HOW much water does the garden need when summer temperatures begin to soar?

What about lawns and garden beds watered automatically on a regular basis, regardless of the changing weather?

When temperatures climb high into the 30s over an extended period, it invariably results in heartache for home gardeners when the leaves on plants become scorched and turn brown or drop prematurely.

Yet most garden plants have an incredible ability to keep themselves cool.

Basically, moisture from the soil is taken in through the plant’s roots and pushed out through its leaves, creating an ongoing cooling effect (transpiration).

So long as there is adequate moisture in the soil, the leaves on a healthy sun-loving plant should not become scorched.

On a normal mild summer’s day, a well-grown tomato plant is likely to use four to six litres of water a day.

However, when temperatures spike, water use also spirals and the tomato plants may use 8-12 litres to avoid stress.

Similarly, a medium-sized fruit tree with an average crop, two to three weeks away from harvest, may use 100 to 300 litres of water a day under normal conditions but soak up double this amount under high heat.

Most determine their plants’ water needs on a time basis – sprinklers set to run for 20 minutes twice a week or drippers for two hours once a week.

However, it is far more efficient to identify how many litres different plants need on a daily or weekly basis.

The following guide, was published in this column during the recent drought and can be used as a home garden watering guide.

The amount of moisture absorbed by a healthy plant can be two to four times greater than one struggling. In this case, the plant will use more water, but it will be in a much sounder position to keep itself cool.

When you water by time, it is important to realise the amount of water available from these systems varies considerably.

Standard dripper hose: Two litres per hour

Pressure compensating trickler: 25 litres per hour

Lo Flo sprinkler: 300 litres per hour

Standard (hole in centre) sprinkler: 1500 litres per hour.

In this case, the time needed to water the tomato plant, referred to earlier, will vary dramatically.

The key to preventing heat stress during extended hot weather is to make sure there is plenty of moisture in the plant’s root system at all times.

In most situations, but not all, watering more often is far more efficient and effective than retaining your existing watering frequency but watering for a longer period.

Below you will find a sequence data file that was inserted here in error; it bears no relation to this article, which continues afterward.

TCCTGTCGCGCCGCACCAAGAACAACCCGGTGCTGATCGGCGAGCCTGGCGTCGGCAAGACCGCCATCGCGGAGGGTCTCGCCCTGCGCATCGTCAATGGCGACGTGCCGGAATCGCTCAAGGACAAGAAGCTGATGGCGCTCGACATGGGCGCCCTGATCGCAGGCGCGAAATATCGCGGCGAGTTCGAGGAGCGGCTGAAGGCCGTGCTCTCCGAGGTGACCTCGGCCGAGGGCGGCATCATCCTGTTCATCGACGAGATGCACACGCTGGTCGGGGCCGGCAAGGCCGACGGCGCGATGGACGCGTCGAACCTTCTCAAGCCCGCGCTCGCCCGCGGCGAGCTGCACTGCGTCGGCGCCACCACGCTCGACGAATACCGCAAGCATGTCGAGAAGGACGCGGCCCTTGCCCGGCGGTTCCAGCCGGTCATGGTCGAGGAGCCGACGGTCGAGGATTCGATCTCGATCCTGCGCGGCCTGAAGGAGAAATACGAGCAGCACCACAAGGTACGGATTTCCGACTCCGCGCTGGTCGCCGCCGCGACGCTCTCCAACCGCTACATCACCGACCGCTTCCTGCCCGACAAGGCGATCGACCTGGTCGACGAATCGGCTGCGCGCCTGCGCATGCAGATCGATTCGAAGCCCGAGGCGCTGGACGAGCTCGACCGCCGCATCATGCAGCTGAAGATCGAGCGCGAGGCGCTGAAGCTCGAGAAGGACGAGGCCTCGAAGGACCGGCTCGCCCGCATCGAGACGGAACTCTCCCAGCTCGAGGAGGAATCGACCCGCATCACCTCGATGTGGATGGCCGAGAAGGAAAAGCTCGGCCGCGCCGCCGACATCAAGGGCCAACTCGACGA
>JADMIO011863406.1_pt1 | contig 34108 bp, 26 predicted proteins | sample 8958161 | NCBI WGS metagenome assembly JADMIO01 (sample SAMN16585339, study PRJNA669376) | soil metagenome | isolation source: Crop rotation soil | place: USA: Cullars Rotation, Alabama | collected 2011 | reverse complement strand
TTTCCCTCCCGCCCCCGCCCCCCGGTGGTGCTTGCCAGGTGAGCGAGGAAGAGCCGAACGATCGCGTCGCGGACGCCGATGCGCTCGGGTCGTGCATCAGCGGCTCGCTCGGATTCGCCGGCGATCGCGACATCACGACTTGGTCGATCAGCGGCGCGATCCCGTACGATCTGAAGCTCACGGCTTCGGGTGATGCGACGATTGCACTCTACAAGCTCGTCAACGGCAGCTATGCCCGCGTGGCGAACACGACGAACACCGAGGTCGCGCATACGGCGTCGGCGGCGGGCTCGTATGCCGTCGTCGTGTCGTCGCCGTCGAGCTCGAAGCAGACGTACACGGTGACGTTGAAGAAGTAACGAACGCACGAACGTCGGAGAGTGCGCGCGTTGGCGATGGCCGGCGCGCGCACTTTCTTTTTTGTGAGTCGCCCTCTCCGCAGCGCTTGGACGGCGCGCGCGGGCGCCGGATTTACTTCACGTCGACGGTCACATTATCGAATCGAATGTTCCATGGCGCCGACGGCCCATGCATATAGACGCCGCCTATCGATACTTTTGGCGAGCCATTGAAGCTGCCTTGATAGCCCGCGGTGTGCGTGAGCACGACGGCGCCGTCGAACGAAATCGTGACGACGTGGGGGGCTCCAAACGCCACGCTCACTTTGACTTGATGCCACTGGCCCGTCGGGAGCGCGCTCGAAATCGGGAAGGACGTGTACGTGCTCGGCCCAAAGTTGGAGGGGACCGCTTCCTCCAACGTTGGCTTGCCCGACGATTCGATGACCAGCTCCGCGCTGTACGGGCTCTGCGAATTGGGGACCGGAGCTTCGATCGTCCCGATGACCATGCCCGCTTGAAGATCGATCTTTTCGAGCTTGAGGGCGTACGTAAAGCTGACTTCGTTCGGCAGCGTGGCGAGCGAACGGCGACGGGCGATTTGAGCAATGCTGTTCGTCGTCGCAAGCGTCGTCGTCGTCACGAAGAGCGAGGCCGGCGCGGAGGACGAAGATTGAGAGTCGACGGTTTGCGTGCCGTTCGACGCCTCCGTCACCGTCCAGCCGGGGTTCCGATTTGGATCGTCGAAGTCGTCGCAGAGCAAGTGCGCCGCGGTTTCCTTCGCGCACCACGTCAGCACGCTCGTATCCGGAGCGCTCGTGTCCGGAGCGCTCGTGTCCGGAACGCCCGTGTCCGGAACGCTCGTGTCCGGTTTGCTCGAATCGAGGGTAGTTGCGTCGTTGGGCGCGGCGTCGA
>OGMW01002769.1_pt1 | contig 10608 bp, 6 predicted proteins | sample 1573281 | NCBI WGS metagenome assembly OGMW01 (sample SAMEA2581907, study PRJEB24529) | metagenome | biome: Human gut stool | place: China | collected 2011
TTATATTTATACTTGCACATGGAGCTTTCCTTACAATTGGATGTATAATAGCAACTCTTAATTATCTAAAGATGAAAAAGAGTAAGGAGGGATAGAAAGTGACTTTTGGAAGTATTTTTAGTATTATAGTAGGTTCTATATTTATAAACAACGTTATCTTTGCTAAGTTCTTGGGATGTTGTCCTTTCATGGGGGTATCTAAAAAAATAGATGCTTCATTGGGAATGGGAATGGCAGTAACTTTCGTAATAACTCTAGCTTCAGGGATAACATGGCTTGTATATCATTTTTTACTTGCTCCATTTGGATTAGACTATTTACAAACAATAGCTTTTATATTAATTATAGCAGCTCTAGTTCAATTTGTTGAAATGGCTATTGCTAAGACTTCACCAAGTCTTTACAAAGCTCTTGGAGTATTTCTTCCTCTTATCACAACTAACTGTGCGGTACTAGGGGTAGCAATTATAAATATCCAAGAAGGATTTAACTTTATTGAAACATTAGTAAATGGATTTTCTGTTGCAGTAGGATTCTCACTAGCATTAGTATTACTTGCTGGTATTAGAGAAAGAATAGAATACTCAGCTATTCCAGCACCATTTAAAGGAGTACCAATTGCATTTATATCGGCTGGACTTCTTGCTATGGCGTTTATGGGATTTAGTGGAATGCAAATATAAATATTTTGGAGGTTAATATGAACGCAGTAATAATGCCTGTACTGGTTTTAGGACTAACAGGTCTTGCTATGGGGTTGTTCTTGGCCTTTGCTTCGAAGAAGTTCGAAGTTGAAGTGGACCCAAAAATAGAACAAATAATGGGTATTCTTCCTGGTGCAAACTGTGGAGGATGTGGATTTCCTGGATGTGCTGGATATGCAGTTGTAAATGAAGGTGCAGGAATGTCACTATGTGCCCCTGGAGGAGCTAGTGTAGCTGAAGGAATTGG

The aim, when watering, should be to apply enough water to soak the plant’s root zone. If you water longer, much of the additional moisture will soak below the root system and be lost.

On the other hand, watering more often will return moisture to the root zone before reserves are depleted.

As a general rule, plants with a shallow root system – vegetables and flowers – need more frequent watering than those with a deep root system, such as large shrubs and trees.

After three or four days of above-average temperatures, soil moisture levels within the root zone will be very low and unless significant rain is forecast, it should be restored quickly.

WEEKLY REMINDERS

Vegetables: Summer growing salad vegetables such as lettuce, spring onions and carrots will mature quickly if sown this month. Seed of slow growing winter vegetables such as broccoli, cabbage and sprouts can also be sown over the next few weeks. It is best to delay the transplanting of vegetables while the weather remains hot. Try to time this operation to coincide with a forecast spell of cool weather. And if sowing seeds, cover the soil very thinly with a light mulching material.

Fertiliser: Keep vegetables and flowers growing quickly by applying a fortnightly application of liquid fertiliser. For best effects, water the plants the day before. Never apply fertiliser to plants when the soil is dry.

Mites: Small red spiders – known as mites – are breeding rapidly on many fruit trees, roses and vegetables such as tomatoes, egg fruit, cucumbers and zucchinis. In large numbers, they can cause serious damage. Spray the leaves thoroughly with a wettable or liquid sulphur (not on hot days) or soap based products (Natursoap).

Nut grass: This persistent weed thrives in the warm weather. But this is also a very effective time to control it by spraying with a weedicide containing glyphosate. Wait until the plants are fully grown before spraying or wiping with the chemical.

Lawn: During summer, you can leave the catcher off the mower if the grass is cut regularly. The clippings wither quickly and act as a mulch on the soil.

Drip irrigation: One of the best ways of saving water in the garden. It can be installed by yourself and is relatively cheap.